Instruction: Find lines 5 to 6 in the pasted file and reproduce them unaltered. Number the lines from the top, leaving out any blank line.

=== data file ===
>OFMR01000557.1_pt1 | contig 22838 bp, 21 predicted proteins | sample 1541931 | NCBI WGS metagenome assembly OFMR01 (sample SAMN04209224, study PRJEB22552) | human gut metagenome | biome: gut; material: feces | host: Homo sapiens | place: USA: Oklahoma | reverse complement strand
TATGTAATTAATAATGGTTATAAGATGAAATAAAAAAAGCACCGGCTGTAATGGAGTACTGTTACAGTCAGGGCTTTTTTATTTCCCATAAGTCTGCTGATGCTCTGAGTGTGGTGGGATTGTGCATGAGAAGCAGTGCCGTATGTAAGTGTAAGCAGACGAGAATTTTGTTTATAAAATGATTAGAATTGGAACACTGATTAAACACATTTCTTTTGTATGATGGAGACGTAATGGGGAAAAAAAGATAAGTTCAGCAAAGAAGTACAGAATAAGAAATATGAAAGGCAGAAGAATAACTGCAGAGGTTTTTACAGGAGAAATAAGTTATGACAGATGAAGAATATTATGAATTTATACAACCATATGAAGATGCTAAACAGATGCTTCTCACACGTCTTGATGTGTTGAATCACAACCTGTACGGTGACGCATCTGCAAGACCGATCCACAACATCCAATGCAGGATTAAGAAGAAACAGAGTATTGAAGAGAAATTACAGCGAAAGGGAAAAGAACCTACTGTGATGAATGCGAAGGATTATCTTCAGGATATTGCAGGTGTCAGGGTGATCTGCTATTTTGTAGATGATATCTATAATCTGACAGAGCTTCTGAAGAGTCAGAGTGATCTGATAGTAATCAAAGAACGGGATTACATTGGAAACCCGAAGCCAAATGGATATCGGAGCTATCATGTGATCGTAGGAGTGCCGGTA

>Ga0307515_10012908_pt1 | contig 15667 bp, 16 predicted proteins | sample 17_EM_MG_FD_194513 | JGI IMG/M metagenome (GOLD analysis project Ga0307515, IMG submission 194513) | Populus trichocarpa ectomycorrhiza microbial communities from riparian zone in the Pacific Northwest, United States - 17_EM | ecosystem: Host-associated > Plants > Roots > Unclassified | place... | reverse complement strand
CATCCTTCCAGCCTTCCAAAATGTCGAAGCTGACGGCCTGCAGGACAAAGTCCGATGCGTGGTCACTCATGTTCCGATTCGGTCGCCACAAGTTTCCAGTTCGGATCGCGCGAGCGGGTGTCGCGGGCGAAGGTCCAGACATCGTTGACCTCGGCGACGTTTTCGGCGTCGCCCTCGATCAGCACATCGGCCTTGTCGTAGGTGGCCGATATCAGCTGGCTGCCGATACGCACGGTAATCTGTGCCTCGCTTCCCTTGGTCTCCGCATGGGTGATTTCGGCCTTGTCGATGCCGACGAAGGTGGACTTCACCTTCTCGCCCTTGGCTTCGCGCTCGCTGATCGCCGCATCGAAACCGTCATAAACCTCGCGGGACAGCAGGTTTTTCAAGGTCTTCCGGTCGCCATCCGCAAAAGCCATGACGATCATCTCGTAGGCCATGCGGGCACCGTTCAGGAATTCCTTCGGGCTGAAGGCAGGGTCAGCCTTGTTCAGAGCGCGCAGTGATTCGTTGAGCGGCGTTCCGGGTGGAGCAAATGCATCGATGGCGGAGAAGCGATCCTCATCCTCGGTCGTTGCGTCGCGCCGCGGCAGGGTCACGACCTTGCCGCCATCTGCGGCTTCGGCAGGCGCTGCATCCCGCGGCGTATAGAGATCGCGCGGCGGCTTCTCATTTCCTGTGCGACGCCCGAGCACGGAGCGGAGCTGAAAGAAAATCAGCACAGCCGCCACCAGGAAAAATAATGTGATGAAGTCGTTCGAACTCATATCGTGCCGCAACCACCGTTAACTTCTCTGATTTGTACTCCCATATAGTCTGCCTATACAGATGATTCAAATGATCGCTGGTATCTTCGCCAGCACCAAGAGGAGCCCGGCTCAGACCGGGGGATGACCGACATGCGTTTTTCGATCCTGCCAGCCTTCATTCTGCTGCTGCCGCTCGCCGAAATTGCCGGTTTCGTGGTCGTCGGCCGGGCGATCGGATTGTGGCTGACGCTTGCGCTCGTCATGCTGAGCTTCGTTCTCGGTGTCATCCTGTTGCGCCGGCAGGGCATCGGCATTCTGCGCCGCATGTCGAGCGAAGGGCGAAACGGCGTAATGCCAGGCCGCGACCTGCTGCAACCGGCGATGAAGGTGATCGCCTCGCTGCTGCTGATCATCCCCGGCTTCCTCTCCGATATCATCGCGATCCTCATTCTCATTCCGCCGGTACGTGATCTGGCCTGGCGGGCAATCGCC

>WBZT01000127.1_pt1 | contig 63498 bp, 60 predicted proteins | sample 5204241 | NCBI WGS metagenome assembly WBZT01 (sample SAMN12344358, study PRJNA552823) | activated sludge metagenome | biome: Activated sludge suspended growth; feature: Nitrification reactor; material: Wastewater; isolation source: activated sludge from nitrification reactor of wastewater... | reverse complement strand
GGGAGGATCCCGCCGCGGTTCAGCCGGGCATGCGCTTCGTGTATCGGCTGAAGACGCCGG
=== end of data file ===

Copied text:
>WBZT01000127.1_pt1 | contig 63498 bp, 60 predicted proteins | sample 5204241 | NCBI WGS metagenome assembly WBZT01 (sample SAMN12344358, study PRJNA552823) | activated sludge metagenome | biome: Activated sludge suspended growth; feature: Nitrification reactor; material: Wastewater; isolation source: activated sludge from nitrification reactor of wastewater... | reverse complement strand
GGGAGGATCCCGCCGCGGTTCAGCCGGGCATGCGCTTCGTGTATCGGCTGAAGACGCCGG